The aim of this study is to analyze the impact Arizona legislation has had on STEM education access, specifically for Latino students. Using socio-ecological systems theory, this study explores the relation between the macro and exo-systemic context of education legislation and the micro-systemic context of being a STEM undergraduate at a state university. In order to understand how STEM education is affected, legislation was analyzed through the Arizona Legislative Database. Additionally, current STEM undergraduates were interviewed in order to discover the factors that made them successful in their majors. Data from the interviews would demonstrate the influence of the Arizona legislation macro and exo-systems on the microsystemic portion of Latinos and their access to STEM education. A total of 24 students were interviewed as part of this study. Their responses shed light on the complexities of STEM education access and the importance of mentorship for success in STEM. The overall conclusion is that more efforts need to be made before STEM education is readily available to many, but the most effective way to achieve this is through mentorship.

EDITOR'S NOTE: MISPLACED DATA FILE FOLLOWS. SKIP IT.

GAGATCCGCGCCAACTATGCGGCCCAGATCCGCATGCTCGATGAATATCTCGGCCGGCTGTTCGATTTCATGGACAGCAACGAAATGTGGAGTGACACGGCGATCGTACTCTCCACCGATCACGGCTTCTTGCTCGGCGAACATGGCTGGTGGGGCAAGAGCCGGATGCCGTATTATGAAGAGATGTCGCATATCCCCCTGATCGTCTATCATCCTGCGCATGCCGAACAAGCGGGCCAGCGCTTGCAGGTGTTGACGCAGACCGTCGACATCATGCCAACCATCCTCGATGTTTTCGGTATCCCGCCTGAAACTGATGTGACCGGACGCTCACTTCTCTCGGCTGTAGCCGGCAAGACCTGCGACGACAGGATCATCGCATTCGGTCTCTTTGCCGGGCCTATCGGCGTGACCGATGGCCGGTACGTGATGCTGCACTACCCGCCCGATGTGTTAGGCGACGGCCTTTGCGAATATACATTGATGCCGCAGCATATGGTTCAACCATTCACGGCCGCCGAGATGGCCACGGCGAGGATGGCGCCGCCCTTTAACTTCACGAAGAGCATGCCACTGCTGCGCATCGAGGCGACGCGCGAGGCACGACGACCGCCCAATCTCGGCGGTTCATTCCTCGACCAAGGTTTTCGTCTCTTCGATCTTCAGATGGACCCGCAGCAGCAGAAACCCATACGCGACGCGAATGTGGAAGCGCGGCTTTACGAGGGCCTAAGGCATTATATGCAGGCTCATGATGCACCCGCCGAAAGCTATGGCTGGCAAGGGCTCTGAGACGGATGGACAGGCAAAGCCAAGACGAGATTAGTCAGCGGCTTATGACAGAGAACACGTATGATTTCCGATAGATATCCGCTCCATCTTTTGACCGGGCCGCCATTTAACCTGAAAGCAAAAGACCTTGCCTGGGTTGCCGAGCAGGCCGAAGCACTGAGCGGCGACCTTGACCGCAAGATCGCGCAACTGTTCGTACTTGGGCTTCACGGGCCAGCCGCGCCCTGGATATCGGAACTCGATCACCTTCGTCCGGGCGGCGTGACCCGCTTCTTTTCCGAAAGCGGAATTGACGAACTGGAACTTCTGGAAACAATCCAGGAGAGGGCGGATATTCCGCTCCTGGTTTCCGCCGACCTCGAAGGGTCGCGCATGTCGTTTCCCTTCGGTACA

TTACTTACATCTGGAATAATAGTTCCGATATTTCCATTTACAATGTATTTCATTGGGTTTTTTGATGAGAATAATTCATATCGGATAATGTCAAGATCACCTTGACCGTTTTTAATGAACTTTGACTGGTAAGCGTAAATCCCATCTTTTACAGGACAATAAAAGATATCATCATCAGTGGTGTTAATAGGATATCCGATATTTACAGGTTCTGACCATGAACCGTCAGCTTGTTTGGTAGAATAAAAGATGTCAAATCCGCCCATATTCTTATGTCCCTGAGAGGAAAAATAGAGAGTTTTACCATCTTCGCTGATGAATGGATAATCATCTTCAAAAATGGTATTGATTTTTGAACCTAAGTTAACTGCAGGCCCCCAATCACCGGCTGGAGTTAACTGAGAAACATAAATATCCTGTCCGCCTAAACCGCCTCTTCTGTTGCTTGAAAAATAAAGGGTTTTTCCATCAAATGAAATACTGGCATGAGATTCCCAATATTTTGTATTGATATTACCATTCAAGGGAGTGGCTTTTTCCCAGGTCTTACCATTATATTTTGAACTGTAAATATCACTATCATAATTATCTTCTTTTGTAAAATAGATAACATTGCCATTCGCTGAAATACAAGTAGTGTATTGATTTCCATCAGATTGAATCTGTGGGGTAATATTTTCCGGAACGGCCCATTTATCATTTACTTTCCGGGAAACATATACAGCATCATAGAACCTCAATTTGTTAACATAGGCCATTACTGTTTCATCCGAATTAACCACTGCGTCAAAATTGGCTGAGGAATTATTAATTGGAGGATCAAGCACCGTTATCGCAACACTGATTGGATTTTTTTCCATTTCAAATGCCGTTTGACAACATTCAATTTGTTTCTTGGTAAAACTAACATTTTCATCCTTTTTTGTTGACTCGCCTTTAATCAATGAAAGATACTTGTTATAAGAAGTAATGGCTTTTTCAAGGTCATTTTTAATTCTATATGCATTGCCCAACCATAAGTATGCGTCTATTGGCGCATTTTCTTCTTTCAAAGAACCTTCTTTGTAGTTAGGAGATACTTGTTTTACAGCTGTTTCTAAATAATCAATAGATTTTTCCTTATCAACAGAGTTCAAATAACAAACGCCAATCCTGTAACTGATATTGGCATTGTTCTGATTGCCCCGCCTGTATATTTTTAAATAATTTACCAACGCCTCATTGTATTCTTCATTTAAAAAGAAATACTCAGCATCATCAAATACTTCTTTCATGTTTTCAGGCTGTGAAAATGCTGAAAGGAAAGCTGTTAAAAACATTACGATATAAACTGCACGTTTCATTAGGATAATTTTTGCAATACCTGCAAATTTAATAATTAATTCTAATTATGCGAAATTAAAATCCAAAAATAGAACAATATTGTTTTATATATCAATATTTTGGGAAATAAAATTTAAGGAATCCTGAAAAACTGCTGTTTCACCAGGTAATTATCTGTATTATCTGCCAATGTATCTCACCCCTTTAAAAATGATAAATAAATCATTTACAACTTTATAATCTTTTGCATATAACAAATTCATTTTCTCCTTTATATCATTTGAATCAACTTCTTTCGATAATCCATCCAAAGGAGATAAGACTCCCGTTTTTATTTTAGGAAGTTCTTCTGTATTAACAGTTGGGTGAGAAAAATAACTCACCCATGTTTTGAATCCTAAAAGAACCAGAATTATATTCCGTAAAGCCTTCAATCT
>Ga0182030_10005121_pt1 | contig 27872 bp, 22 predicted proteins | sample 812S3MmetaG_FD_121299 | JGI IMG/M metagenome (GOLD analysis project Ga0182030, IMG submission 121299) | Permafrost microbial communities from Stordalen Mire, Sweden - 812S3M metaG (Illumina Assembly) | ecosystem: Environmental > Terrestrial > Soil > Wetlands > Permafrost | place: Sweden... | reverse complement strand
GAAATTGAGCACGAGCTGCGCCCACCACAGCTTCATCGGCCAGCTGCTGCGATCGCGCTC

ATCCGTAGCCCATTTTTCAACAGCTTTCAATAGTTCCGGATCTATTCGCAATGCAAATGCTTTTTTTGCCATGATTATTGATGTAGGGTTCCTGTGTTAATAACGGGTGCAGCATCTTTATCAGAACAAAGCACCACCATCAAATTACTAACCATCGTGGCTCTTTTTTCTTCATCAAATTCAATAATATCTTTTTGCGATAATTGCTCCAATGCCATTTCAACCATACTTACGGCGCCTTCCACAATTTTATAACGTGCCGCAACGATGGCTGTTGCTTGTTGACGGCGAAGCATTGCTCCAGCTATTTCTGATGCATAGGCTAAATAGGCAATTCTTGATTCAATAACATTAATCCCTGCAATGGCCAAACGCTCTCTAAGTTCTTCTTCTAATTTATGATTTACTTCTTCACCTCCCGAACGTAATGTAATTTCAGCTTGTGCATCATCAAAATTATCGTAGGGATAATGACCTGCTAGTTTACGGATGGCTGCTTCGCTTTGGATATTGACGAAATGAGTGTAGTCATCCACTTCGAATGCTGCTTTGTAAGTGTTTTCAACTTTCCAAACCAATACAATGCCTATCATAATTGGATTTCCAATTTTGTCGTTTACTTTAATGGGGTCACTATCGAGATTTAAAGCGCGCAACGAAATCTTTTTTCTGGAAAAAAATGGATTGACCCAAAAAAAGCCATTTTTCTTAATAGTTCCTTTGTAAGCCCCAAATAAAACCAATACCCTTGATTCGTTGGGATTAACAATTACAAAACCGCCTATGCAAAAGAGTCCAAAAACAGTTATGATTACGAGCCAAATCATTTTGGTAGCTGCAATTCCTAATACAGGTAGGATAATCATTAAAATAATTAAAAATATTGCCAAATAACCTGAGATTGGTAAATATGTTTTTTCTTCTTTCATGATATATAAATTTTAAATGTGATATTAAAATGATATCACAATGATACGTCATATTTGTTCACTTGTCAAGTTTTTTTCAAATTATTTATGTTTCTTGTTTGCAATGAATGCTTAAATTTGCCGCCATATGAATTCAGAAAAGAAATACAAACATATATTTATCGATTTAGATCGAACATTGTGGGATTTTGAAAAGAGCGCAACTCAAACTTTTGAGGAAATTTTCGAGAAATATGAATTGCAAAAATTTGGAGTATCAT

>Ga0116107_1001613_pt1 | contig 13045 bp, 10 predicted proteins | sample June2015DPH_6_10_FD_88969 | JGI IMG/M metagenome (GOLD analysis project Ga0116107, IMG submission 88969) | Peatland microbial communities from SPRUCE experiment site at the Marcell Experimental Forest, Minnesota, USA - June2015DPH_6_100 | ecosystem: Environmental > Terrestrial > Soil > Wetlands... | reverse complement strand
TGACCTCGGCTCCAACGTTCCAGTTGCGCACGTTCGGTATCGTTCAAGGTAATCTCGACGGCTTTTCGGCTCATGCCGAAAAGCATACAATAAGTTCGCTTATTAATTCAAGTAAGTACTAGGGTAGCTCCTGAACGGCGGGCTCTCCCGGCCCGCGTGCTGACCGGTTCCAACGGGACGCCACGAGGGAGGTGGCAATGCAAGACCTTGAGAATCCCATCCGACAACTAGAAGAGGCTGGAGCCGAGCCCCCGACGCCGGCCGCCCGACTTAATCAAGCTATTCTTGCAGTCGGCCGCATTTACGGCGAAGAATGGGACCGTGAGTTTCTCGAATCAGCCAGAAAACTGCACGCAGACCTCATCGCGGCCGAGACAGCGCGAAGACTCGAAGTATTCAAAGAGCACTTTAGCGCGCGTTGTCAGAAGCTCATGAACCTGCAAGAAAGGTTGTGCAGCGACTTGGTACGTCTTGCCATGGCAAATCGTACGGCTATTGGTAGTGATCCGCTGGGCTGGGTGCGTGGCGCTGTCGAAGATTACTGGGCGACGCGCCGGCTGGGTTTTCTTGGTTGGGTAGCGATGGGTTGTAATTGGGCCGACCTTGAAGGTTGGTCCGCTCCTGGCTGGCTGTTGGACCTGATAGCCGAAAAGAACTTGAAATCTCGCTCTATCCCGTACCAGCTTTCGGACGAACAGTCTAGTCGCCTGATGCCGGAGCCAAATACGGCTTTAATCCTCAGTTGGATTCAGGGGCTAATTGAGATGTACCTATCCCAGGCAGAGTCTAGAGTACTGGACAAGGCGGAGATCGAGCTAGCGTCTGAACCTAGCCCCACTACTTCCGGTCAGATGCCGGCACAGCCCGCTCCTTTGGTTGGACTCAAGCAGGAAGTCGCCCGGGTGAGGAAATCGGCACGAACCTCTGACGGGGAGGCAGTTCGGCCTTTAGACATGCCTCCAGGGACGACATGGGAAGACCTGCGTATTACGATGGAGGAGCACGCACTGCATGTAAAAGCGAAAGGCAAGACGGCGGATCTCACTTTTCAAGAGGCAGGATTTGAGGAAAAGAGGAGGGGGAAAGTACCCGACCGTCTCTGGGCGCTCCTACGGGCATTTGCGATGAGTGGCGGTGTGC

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Date Created
  • 2017-05

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Modernizing Truth in Sentencing in Arizona

Description

Debates about criminal justice have erupted onto the American political scene in recent years. Topics like mass Incarceration, civil asset Forfeiture, three strike laws, and mandatory minimums have been dredged